“Currently, there are no disease modifying therapies or a vaccine for the virus, and therefore prevention is key,” Pastula said. “To prevent Zika and other mosquito-borne viral diseases such as dengue and chikungunya, you need to prevent mosquito bites.”

Pastula recommends that people:

  • Wear insect repellent. Use EPA-registered repellents containing DEET, picaridin, oil of lemon eucalyptus or IR3535, according to the CDC. Most repellents, including DEET, can be used on children older than two months.
  • Wear long sleeves and pants. Cover exposed skin by wearing long-sleeved clothing. The CDC also recommends using permethrin-treated clothing and gear, such as boots, pants, socks and tents.
  • Use screens or close the windows and use air-conditioning while indoors.
  • Visit CDC.gov for the most up-to-date guidelines and travel alerts.

The Zika virus is transmitted by only a few types of mosquitoes, found mostly in tropical and subtropical parts of the world. The Aedes species known to carry the virus are not known to live in Colorado, Pastula said.

The CDC recommends Zika virus testing — done by a blood draw — only for people who have traveled to one of the Zika-affected areas recently AND are feeling symptoms.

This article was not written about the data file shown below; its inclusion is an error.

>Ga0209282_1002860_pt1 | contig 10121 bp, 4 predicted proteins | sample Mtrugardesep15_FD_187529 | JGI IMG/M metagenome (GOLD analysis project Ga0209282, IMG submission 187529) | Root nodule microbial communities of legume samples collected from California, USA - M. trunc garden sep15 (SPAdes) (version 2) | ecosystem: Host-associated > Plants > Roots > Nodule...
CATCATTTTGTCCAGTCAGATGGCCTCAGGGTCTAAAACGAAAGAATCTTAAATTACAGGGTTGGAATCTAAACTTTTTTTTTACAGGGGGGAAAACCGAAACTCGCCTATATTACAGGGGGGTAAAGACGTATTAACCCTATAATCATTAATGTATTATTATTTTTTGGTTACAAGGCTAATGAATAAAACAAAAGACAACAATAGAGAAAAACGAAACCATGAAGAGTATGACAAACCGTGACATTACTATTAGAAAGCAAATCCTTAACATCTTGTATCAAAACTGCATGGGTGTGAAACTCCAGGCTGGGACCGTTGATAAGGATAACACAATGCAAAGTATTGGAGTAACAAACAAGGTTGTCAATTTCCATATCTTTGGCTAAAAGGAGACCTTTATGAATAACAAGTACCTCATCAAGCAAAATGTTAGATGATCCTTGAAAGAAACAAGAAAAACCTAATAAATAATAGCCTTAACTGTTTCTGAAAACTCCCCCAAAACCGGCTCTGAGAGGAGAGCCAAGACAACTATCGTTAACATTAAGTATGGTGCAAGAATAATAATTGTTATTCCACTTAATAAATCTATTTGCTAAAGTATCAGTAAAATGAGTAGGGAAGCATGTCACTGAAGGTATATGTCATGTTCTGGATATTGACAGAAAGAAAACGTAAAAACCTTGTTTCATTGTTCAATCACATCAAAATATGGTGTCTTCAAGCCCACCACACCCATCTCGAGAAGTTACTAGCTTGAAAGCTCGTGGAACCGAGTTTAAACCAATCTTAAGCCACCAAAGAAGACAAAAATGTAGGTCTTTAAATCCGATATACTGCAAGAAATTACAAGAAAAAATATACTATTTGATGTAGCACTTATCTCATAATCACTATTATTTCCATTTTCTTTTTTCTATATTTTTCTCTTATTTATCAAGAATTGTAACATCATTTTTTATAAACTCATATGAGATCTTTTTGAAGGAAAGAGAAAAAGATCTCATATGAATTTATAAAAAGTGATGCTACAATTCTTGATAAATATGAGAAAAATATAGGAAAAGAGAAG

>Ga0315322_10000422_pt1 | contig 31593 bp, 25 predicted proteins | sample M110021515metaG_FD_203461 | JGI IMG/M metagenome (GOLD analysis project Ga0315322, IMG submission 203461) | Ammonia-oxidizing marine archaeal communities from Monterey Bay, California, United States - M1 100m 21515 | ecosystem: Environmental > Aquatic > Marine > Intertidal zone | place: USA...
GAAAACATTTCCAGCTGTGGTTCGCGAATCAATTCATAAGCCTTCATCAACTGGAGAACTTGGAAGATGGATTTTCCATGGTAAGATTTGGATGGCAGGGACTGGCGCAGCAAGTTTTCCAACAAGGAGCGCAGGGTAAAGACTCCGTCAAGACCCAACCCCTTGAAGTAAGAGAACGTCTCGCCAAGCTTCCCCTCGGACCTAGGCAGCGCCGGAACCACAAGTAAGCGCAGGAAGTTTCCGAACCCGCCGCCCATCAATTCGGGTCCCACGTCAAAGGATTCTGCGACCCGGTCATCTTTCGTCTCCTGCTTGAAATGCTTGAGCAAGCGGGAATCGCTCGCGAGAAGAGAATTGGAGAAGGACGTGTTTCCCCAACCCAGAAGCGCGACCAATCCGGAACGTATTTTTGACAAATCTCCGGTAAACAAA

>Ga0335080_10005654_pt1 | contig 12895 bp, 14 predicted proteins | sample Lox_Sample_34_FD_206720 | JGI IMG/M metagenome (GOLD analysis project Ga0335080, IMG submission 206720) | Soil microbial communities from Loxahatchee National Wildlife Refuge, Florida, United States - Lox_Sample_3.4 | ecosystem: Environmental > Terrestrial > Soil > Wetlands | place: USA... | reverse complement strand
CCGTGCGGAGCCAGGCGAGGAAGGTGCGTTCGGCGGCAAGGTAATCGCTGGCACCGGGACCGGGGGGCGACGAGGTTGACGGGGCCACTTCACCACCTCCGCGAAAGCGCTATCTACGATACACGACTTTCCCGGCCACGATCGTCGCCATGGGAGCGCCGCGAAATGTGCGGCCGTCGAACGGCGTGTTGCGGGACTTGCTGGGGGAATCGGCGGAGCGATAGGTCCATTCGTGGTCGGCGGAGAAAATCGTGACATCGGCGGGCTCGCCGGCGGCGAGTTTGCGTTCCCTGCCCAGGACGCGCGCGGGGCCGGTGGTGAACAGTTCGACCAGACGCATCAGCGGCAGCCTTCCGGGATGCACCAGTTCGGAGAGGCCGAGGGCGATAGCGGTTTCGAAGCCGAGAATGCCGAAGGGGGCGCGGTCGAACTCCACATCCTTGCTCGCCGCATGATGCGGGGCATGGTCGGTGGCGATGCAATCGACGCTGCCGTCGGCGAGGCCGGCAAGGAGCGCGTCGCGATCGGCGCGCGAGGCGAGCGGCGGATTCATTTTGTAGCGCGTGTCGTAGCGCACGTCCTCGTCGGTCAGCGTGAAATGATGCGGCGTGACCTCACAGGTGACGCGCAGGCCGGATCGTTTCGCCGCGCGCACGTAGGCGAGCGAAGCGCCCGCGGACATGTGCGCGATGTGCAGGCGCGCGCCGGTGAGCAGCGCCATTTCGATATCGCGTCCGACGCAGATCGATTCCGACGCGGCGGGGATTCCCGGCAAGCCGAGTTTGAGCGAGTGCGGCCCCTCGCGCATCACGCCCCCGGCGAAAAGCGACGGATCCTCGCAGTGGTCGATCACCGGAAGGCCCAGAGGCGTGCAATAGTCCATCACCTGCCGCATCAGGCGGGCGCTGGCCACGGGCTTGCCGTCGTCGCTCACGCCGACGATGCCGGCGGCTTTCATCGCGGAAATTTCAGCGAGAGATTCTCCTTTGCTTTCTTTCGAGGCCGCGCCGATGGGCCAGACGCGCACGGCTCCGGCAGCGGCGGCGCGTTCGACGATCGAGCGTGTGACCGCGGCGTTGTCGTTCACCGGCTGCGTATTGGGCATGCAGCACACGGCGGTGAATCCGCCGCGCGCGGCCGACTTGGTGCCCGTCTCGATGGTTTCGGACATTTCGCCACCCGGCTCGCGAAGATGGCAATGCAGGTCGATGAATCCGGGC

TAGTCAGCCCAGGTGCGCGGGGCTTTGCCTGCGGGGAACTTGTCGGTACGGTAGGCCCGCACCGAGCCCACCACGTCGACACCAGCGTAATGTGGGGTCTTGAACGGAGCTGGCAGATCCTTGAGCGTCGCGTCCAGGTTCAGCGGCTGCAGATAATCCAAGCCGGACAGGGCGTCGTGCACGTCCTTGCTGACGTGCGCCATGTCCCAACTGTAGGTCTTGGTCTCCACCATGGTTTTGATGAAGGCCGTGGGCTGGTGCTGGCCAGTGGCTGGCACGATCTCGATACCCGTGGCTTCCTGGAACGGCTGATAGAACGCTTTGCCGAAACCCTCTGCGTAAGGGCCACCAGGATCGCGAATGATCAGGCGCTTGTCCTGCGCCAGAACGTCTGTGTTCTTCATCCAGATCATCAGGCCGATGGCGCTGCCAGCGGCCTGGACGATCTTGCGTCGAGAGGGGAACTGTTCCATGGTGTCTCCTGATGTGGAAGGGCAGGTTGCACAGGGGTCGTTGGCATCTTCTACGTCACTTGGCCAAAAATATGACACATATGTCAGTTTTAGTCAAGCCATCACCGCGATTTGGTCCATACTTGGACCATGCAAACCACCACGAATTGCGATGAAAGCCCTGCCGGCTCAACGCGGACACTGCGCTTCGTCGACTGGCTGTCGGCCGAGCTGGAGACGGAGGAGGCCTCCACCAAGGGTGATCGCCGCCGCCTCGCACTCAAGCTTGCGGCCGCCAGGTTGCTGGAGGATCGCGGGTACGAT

“Patients who are concerned should talk with their OB/GYN or primary care physician,” Pastula said.

UCHealth experts are currently in the process of working with several different groups, including the CDC, to develop models to study the potential link for fetal infections associated with Zika virus, Beckham said.

“Our goal is to understand how the virus — if it is invading the fetus — is getting there so that we can prevent that from happening,” he said. “We can do those studies much more easily in a lab and take treatment or vaccine approaches to see if we can stop the virus from getting to the fetus.”

Those doctors also are working with another group at Children’s Hospital that is studying a cohort of patients, including infected mothers in Guatemala, to learn more about the virus’ effects.

About the author

Kati Blocker has always been driven to learn and explore the world around her. And every day, as a writer for UCHealth, Kati meets inspiring people, learns about life-saving technology, and gets to know the amazing people who are saving lives each day. Even better, she gets to share their stories with the world.

As a journalism major at the University of Wyoming, Kati wrote for her college newspaper. She also studied abroad in Swansea, Wales, while simultaneously writing for a Colorado metaphysical newspaper.

After college, Kati was a reporter for the Montrose Daily Press and the Telluride Watch, covering education and health care in rural Colorado, as well as city news and business.

When she's not writing, Kati is creating her own stories with her husband Joel and their two young children.